HAJI MAJI


Vọng cổ (VIETNAM)
September 25, 2009, 10:07 am
Filed under: Vietnam

In southern Vietnam, cải lương ( reformed theater) is the popular form of opera. In the early 1900s the musical theater underwent a modernization, updating themes and musical styles. Soon thereafter vọng cổ emerged as part of the musical structure of cải lương, as the popular song Dạ cổ hoài lang became a centerpiece of the cải lương performance. An unusual musical process began to take place. Over time, the phrases of the song were expanded with the musicians improvising throughout the elongated phrases, but always ending on the pitch of the melody. The number of beats between melody notes kept doubling over the years allowing for longer and longer periods of improvising. The melody has been expanded and filled in with improvising to such an extent that the original melody is basically unrecognizable, often not making it beyond the first three notes of the melody! If this sounds confusing, that’s because it is!


I was fortunate to connect with Jason Gibbs, a composer, bassoonist and researcher of Vietnamese music. Here’s what he has to say about the record:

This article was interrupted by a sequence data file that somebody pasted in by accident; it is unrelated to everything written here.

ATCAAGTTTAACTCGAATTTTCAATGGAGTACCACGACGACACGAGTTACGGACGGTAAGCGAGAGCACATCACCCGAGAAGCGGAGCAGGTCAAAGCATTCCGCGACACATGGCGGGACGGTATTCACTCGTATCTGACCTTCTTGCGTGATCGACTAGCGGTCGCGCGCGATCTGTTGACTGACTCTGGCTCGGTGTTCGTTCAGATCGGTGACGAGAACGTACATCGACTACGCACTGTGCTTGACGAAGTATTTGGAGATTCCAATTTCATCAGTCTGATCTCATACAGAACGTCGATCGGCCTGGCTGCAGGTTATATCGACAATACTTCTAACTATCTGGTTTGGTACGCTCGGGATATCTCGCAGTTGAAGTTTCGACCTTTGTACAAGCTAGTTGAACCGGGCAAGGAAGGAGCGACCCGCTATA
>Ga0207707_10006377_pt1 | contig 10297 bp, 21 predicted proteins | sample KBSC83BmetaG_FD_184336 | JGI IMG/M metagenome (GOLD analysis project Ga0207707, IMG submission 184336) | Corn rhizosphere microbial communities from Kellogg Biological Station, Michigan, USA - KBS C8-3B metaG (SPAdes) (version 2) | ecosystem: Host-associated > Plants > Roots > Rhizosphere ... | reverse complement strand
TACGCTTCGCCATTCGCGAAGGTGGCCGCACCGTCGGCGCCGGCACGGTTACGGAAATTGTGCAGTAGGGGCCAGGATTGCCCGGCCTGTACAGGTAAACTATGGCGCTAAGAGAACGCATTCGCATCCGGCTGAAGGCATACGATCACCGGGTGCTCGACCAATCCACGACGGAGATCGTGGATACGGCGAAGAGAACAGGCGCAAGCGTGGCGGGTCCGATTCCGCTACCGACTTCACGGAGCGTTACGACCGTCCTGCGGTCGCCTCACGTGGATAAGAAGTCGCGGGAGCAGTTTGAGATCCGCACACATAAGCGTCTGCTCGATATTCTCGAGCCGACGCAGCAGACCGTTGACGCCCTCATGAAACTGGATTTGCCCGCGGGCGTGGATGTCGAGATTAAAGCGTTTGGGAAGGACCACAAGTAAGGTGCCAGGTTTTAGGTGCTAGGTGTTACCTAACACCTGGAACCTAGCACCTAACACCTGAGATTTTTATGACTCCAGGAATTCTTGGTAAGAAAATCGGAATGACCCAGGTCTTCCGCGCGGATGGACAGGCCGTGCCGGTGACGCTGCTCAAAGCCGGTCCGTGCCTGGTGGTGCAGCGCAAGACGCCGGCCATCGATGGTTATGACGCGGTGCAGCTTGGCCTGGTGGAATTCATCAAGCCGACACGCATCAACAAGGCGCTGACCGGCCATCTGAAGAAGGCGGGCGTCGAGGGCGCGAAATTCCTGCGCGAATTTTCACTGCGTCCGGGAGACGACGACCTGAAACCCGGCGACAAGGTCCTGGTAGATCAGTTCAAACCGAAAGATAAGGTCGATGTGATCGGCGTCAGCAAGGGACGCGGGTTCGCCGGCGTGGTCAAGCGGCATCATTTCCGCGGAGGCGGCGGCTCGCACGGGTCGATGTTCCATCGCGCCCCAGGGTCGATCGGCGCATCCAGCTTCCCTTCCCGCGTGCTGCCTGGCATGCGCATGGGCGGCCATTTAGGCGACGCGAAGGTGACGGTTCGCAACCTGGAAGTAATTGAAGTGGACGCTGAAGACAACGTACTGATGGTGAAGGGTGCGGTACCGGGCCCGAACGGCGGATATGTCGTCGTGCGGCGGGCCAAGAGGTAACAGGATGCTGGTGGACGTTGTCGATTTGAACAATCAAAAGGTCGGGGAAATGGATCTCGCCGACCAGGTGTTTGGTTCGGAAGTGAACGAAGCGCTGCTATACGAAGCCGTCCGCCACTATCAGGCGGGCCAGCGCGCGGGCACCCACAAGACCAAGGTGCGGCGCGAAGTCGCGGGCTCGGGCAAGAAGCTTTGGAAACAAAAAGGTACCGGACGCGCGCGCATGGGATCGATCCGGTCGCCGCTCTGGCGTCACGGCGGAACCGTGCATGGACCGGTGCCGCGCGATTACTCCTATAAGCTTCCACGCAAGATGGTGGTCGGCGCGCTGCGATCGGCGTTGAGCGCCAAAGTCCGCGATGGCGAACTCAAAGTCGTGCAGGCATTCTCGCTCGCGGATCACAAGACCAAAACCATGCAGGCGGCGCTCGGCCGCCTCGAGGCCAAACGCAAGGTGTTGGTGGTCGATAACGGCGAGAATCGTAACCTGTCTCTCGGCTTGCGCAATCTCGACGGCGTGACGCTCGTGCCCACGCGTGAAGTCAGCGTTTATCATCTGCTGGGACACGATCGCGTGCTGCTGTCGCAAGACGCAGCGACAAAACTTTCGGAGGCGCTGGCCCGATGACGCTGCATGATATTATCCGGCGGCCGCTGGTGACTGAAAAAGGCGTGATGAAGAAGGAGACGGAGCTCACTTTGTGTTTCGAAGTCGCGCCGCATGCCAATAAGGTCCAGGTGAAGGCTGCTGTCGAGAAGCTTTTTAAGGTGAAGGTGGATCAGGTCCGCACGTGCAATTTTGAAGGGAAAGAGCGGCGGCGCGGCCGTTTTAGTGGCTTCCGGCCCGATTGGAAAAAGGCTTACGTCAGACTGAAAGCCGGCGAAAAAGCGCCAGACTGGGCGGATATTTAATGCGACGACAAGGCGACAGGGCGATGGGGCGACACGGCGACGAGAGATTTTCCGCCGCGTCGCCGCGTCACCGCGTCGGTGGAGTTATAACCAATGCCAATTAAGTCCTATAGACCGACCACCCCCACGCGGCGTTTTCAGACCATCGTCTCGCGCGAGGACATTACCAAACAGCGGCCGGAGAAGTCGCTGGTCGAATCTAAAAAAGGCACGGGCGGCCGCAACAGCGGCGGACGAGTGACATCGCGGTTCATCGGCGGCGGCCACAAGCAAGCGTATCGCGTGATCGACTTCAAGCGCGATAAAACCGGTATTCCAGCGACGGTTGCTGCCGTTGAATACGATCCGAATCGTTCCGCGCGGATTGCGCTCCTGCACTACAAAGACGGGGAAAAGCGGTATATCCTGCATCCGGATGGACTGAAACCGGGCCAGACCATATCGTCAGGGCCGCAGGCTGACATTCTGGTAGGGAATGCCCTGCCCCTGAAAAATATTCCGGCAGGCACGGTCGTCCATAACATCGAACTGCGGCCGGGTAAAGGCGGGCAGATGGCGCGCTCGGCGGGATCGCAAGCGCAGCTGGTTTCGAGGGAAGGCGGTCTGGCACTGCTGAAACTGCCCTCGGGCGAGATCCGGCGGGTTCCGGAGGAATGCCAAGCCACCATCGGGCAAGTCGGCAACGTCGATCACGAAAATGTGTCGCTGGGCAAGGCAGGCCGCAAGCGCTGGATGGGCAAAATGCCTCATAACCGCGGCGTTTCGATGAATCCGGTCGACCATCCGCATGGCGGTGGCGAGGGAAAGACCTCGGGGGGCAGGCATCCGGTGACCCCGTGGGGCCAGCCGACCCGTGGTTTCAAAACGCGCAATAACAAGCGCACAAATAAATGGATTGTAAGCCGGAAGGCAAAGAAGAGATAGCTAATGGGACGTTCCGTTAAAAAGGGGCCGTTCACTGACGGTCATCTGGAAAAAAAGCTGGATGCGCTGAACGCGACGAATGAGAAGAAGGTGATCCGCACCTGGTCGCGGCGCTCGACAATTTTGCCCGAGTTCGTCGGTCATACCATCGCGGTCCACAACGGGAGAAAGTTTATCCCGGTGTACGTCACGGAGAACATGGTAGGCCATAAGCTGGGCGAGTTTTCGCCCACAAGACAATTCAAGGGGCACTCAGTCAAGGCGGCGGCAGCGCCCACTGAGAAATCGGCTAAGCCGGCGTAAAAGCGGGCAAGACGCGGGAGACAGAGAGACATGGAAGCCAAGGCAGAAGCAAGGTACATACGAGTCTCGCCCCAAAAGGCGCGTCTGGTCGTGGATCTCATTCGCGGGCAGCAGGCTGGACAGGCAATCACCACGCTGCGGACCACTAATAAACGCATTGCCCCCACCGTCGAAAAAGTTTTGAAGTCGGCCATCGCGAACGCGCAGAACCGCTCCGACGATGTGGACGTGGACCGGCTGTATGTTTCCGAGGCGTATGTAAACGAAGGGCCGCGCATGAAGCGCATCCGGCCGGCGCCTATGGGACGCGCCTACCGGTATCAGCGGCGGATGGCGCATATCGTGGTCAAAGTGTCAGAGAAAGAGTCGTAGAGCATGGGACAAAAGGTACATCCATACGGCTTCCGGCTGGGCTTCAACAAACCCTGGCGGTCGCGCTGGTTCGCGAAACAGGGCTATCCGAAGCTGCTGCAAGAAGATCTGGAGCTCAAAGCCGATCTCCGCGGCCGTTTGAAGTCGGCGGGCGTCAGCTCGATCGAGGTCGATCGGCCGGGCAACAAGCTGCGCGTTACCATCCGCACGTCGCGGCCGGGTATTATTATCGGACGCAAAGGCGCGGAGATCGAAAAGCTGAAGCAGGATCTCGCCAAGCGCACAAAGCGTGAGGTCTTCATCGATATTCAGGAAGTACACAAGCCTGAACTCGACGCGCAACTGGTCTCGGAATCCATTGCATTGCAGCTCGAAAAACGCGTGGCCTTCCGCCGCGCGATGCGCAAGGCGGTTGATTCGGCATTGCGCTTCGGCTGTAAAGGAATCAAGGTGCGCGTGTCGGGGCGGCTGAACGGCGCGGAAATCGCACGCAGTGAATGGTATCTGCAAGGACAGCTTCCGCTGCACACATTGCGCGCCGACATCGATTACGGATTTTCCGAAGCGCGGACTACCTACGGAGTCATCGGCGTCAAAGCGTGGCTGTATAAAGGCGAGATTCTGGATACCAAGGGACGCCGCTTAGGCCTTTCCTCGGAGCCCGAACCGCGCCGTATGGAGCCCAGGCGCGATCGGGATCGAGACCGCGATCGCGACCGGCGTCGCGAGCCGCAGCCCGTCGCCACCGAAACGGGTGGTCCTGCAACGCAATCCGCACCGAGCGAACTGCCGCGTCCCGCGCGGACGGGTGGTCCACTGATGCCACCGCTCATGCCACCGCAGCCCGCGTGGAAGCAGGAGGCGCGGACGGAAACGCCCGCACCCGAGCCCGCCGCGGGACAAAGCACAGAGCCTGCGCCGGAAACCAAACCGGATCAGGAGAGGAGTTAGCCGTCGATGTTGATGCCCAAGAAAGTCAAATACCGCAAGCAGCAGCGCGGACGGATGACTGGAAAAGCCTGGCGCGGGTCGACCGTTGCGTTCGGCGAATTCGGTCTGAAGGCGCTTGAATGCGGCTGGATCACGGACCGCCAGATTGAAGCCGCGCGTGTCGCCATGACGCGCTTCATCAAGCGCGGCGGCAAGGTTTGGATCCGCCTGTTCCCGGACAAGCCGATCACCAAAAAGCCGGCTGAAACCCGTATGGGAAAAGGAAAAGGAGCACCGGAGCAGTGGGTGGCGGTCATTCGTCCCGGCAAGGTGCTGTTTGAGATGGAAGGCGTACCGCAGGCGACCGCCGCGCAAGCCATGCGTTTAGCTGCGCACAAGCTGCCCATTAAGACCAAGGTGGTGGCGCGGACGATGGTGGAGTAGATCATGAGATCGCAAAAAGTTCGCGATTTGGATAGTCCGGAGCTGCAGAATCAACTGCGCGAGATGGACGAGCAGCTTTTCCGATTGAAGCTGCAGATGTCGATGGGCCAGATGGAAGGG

The lyrics are by Viễn Châu, he also plays the guitar using another pseudonym Bảy Bá.
Năm Cơ plays the đàn kìm (aka Đàn nguyệt, a kind of 2 string lute).
Út Trà Ôn is one of the immortal actors of cải lương.
Mồ cô Phượng  translates as Miss Phượng’s Grave.
Miss Phượng was evidently a real person who was fictionalized in a newspaper in the 1920s. She was known as a beauty.
This article attributes her story to Hoàng Tích Chu. She is described as follows: “Her beauty was like the substance of opium. It was seductive, it absorbed people.
If someone was hooked it was hard to escape.”

       
Vien Chau2

Viễn Châu, lyricist and guitarist

  Út Trà Ôn 2

Út Trà Ôn

Please accept my humble apologies for the condition of this record…it’s scratchy, but better than nothing!

>LAM SON
LamSon2
A million thanks to Jason Gibbs! Additional thanks to David Dahl and Eugene Nguyen.

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3 Comments so far
Leave a comment

Who cares about the scratches when we get to hear something as interesting and as attractive as this? Many thanks.

Comment by gracenotes

That’s what I say!

Comment by JW

Glad to see there are some scratchophiles out there!

HM

Comment by HAJI MAJI




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